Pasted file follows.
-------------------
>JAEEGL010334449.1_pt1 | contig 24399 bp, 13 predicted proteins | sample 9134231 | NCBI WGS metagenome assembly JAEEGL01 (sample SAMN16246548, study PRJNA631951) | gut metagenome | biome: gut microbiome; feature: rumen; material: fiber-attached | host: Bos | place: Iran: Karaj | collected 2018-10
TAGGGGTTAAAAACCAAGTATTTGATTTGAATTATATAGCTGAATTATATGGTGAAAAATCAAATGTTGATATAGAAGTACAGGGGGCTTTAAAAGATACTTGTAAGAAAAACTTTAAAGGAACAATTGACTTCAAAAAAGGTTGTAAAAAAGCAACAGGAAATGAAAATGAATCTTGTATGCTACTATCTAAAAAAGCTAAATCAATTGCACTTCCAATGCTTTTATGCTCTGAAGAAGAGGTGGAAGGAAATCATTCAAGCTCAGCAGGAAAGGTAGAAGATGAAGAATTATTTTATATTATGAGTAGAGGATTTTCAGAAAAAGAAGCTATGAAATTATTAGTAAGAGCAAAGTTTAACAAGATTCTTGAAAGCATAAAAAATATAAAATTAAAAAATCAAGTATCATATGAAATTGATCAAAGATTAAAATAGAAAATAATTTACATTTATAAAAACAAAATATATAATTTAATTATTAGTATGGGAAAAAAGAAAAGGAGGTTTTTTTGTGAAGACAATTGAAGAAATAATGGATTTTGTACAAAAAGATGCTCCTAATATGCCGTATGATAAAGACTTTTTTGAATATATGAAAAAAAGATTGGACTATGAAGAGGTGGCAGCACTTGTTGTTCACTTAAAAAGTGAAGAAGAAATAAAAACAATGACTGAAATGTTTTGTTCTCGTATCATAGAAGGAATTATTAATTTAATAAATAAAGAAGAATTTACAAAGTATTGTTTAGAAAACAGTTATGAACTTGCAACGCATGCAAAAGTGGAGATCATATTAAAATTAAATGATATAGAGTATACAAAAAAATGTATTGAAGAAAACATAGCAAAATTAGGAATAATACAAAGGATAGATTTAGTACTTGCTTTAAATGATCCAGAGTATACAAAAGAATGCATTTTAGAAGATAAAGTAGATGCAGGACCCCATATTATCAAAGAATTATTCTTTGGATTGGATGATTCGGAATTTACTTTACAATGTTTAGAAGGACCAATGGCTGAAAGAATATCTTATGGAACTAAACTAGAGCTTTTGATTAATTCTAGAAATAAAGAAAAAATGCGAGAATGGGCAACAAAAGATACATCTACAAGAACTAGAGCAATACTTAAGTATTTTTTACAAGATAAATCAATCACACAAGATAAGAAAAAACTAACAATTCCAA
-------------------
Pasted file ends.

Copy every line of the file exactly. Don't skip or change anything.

>JAEEGL010334449.1_pt1 | contig 24399 bp, 13 predicted proteins | sample 9134231 | NCBI WGS metagenome assembly JAEEGL01 (sample SAMN16246548, study PRJNA631951) | gut metagenome | biome: gut microbiome; feature: rumen; material: fiber-attached | host: Bos | place: Iran: Karaj | collected 2018-10
TAGGGGTTAAAAACCAAGTATTTGATTTGAATTATATAGCTGAATTATATGGTGAAAAATCAAATGTTGATATAGAAGTACAGGGGGCTTTAAAAGATACTTGTAAGAAAAACTTTAAAGGAACAATTGACTTCAAAAAAGGTTGTAAAAAAGCAACAGGAAATGAAAATGAATCTTGTATGCTACTATCTAAAAAAGCTAAATCAATTGCACTTCCAATGCTTTTATGCTCTGAAGAAGAGGTGGAAGGAAATCATTCAAGCTCAGCAGGAAAGGTAGAAGATGAAGAATTATTTTATATTATGAGTAGAGGATTTTCAGAAAAAGAAGCTATGAAATTATTAGTAAGAGCAAAGTTTAACAAGATTCTTGAAAGCATAAAAAATATAAAATTAAAAAATCAAGTATCATATGAAATTGATCAAAGATTAAAATAGAAAATAATTTACATTTATAAAAACAAAATATATAATTTAATTATTAGTATGGGAAAAAAGAAAAGGAGGTTTTTTTGTGAAGACAATTGAAGAAATAATGGATTTTGTACAAAAAGATGCTCCTAATATGCCGTATGATAAAGACTTTTTTGAATATATGAAAAAAAGATTGGACTATGAAGAGGTGGCAGCACTTGTTGTTCACTTAAAAAGTGAAGAAGAAATAAAAACAATGACTGAAATGTTTTGTTCTCGTATCATAGAAGGAATTATTAATTTAATAAATAAAGAAGAATTTACAAAGTATTGTTTAGAAAACAGTTATGAACTTGCAACGCATGCAAAAGTGGAGATCATATTAAAATTAAATGATATAGAGTATACAAAAAAATGTATTGAAGAAAACATAGCAAAATTAGGAATAATACAAAGGATAGATTTAGTACTTGCTTTAAATGATCCAGAGTATACAAAAGAATGCATTTTAGAAGATAAAGTAGATGCAGGACCCCATATTATCAAAGAATTATTCTTTGGATTGGATGATTCGGAATTTACTTTACAATGTTTAGAAGGACCAATGGCTGAAAGAATATCTTATGGAACTAAACTAGAGCTTTTGATTAATTCTAGAAATAAAGAAAAAATGCGAGAATGGGCAACAAAAGATACATCTACAAGAACTAGAGCAATACTTAAGTATTTTTTACAAGATAAATCAATCACACAAGATAAGAAAAAACTAACAATTCCAA